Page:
Can Video Games Kill You?

Published by Internet Addiction Center on

We can all agree that too much of anything can be a bad thing.  In this article, I want to mention a few extreme cases of unhealthy game play and then end by highlighting some ways to create balance and improve health.

People die while playing video games.  People die of natural causes doing multiple activities.  Stress increases the heart rate and blood pressure putting strain on our hearts.  In a brilliant article in the New England Journal of Medicine researchers concluded that viewing a stressful soccer match has been shown to double the risk of an acute cardiovascular event.  What makes video games any less stressful? An English teenager, with a previously undiagnosed cardiac condition,  was suspected to have died from an acute cardiac event after an extremely stressful moment of xbox play.  One case in China details the death of a 26 year-old male who died from a suspected cardiac event after a 7-day computer binge.  

What factors contribute to the deaths of seemingly healthy young people that also happen to be playing video games?  Video gamers may sit for hours, not moving, and this predisposes them to potentially fatal blood clots. Excitement causes the release of adrenaline which speeds up and makes the heart beat more forcefully which we know can contribute to a potentially fatal arrhythmia.  However, the more serious risk is modern society’s ever increasing amount of inactivity.

The half-century of medical science demonstrates that inactivity leads to poor health outcomes.  Inactivity contributes to weight gain, increased cholesterol, increased risk of type II diabetes and mental health conditions such as anxiety and depression.   The Youth Risk Behavior Surveillance (YRBS), a study measuring the percent of people aged 10-24 engaged in behaviors associated with the leading causes of death in that age group, showed that 43% of those studied spent more than 3 hrs per day on non-school related electronics and that 15.4% had not gotten adequate physical activity.  The YRBS also indicated that of the youth surveyed 14.8% had obesity and 15.6% were overweight.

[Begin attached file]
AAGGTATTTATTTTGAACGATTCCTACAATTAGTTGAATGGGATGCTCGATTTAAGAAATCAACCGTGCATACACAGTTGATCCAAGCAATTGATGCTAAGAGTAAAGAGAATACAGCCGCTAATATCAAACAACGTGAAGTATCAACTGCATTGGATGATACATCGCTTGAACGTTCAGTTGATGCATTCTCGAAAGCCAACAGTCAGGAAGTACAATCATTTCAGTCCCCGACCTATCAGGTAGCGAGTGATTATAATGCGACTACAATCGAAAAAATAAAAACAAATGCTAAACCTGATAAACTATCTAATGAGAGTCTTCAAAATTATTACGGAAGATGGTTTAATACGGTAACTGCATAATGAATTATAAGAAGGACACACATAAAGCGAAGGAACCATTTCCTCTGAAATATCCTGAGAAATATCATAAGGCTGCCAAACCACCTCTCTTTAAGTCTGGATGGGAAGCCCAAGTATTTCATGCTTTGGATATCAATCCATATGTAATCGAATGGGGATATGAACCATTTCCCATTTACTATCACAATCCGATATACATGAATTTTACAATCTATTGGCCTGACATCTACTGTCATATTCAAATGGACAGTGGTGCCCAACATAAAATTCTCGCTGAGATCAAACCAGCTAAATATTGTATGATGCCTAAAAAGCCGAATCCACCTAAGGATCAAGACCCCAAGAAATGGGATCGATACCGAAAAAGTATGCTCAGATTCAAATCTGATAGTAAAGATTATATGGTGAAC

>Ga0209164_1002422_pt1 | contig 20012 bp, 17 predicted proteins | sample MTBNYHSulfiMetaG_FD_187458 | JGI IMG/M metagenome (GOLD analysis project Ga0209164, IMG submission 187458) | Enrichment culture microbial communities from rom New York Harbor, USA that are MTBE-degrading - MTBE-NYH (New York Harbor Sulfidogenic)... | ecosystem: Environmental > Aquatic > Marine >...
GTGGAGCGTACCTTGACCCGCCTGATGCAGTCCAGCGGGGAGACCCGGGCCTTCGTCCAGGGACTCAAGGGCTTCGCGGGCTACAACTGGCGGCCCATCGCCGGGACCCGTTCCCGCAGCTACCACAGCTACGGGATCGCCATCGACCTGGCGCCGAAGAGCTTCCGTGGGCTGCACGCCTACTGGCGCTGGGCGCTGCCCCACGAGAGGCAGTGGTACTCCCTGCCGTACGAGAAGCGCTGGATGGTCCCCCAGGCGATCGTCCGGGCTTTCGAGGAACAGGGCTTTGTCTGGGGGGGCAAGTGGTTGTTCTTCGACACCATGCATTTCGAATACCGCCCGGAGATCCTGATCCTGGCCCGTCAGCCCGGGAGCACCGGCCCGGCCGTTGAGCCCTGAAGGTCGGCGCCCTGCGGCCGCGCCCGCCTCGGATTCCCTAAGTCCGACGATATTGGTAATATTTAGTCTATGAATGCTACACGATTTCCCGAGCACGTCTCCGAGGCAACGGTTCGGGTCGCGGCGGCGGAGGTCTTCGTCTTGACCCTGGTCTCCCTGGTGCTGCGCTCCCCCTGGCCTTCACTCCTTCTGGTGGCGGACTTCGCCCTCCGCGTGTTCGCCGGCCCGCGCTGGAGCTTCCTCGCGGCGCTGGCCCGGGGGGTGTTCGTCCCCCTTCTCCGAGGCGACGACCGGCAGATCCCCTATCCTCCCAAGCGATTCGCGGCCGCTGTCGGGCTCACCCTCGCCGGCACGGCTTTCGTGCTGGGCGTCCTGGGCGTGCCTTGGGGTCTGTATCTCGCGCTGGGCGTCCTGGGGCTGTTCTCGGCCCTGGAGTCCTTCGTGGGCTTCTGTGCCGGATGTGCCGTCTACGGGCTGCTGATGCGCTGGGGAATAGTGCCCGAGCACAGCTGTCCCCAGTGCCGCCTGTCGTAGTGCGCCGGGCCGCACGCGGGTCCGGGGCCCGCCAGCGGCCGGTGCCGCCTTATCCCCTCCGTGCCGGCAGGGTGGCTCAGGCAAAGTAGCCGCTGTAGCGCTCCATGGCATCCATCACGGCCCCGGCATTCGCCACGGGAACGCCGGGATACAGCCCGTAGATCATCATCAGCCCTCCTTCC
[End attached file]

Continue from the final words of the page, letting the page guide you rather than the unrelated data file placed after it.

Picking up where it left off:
What can we do to help reverse this troubling trend?  In short, we need to be more active and more social! Physical activity has been shown to increase both physical and mental wellbeing.  A troubling trend that is observed in Generation Z (children born between 2000-present ) is that they feel more isolated and lack some of the basic social skills necessary to be successful in the workforce.  

Below, I have listed some evidence based activities that are key for developing good impulse control, emotional regulation and healthy social interactions.  

  • Enhance activities that foster a child’s ability to tolerate distress, delay gratification and enhance executive functioning.  Find a list of age appropriate activities from the Harvard Center for the Developing Child here
  • Learn stress-reduction techniques and teach them to your children.
  • Enhance your child’s social-emotional IQ.  Here are some ideas
  • Build confidence and brain power by getting kids involved in organized sports or music
  • Set limits on technology use and stick to it. Examples are no use of phones at the dinner table and setting “electronics free times such as 3-6pm”
  • Do physical activity as a family.  Real life activity and interaction should always be more appealing to a child or adult.  If not, there is an imbalance that needs to be further explored.

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